Keep in mind, I’ve only drawn to light the lack of minority voices in key weekday hosting positions. What do you think we’d find if we also shined the spotlight on update anchors, reporters and producers? Heck, is there one sports radio station in the nation that uses a minority as its main voice to position its brand? If so, I’d love to know. I study this format intently and I haven’t heard of any station doing that.
The late Michael Jackson said it best in his song “Man In The Mirror“. If you’re unfamiliar with the lyrics, they read like this:
I’m Starting With The Man In The Mirror
I’m Asking Him To Change His Ways
And No Message Could Have Been Any Clearer
If You Wanna Make The World A Better Place
Take A Look At Yourself, And Then Make A Change
Jackson may not have written that song with the thought of sports radio’s lack of diversity on the top of his mind, but the message rings all too clear.
Change starts in each city, building, company, and executive’s mind. If you care about growing your radio station and relating better to the community in which you operate, be willing to consider others who you may not have previously. Explore different avenues to identify talent. Get a firm understanding of where your brand’s strengths are, and what opportunities exist to make larger inroads in the marketplace. Don’t wait until your market’s demographics change. By then it’ll be way too late to make adjustments.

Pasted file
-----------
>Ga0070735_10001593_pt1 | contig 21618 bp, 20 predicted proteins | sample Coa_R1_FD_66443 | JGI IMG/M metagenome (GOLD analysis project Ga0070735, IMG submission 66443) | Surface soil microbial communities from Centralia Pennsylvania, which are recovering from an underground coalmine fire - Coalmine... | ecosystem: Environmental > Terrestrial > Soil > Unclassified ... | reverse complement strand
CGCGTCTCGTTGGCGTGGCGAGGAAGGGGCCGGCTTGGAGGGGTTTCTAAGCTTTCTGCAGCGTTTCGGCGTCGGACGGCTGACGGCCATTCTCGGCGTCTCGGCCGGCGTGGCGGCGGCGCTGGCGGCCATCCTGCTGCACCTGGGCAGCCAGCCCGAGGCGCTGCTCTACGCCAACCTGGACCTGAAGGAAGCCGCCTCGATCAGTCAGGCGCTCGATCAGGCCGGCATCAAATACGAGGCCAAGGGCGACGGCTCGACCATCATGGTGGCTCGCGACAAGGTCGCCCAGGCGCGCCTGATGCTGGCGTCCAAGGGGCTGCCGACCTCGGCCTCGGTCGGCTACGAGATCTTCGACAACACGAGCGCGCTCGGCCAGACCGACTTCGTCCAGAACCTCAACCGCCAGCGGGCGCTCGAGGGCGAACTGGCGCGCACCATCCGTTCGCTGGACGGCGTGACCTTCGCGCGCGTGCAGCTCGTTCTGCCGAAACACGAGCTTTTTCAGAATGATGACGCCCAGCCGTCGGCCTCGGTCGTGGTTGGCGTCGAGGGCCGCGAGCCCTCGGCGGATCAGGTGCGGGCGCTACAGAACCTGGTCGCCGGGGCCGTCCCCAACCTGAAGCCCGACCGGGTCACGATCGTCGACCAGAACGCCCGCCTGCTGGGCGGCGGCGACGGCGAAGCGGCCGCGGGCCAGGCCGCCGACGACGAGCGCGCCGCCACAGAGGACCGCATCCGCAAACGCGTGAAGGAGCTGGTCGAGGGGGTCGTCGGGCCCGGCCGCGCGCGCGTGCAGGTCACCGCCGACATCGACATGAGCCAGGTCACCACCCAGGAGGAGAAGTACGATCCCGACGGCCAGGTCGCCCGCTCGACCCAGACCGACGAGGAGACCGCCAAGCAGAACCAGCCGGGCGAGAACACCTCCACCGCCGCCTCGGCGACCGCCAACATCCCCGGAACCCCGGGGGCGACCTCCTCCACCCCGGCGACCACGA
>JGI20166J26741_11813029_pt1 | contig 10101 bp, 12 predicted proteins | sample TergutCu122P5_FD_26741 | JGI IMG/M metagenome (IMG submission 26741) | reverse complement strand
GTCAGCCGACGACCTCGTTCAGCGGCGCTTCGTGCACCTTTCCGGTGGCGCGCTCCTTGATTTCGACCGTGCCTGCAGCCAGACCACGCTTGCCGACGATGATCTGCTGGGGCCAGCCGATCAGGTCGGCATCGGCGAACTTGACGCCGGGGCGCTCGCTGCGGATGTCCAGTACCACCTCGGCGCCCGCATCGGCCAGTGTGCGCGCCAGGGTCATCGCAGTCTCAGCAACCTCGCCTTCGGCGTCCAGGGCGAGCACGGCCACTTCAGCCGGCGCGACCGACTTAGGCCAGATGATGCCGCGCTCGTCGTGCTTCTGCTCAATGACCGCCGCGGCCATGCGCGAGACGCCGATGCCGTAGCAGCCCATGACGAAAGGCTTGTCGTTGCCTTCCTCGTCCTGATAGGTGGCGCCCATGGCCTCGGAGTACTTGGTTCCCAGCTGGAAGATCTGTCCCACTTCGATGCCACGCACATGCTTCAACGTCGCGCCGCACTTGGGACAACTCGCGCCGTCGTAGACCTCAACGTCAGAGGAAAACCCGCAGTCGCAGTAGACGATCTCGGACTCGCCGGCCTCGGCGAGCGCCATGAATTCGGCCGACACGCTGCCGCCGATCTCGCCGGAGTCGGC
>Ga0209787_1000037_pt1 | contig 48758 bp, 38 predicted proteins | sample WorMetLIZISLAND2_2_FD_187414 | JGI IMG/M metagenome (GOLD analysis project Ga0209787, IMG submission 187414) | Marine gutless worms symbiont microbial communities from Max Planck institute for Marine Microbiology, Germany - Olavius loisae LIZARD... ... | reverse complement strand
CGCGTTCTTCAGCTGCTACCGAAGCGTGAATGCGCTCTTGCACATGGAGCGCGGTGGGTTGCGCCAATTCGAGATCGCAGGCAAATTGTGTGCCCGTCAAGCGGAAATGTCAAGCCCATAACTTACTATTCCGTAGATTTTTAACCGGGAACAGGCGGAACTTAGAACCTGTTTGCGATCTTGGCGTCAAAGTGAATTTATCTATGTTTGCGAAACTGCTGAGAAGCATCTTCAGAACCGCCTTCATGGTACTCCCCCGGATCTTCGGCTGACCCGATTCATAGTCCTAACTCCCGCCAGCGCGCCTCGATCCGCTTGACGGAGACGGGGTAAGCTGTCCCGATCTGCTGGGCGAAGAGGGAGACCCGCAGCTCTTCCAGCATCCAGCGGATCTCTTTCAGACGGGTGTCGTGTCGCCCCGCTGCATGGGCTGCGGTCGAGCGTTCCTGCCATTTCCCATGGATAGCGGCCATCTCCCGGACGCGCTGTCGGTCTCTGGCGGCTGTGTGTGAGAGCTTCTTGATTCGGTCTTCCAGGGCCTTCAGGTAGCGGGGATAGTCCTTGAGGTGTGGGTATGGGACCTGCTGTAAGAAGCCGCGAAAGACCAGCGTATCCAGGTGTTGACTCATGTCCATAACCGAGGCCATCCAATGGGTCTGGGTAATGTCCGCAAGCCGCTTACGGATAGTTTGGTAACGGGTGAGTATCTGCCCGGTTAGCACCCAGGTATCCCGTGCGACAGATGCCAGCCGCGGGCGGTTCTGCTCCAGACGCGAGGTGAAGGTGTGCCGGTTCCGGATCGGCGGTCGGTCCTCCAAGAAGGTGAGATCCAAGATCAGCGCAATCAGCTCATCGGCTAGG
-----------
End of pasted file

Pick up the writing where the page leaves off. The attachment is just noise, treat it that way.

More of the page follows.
The collective improvement of diversity in sports radio won’t be resolved inside of a conference room by a group of executives joining forces to introduce wholesale changes across multiple regions and companies. But if better systems are installed, and one individual in one city takes action to make his or her operation more diverse, that becomes the first step towards making an entire industry look, sound, and feel better than it did yesterday. And that my friends is where progress begins.
Would Local Radio Benefit From Hosting An Annual Upfront?
How many times have you heard this sentence uttered at conferences or in one of the trades; radio has to do a better job of telling its story. Sounds reasonable enough right? After all, your brands and companies stand a better chance of being more consumed and invested in the more that others know about them.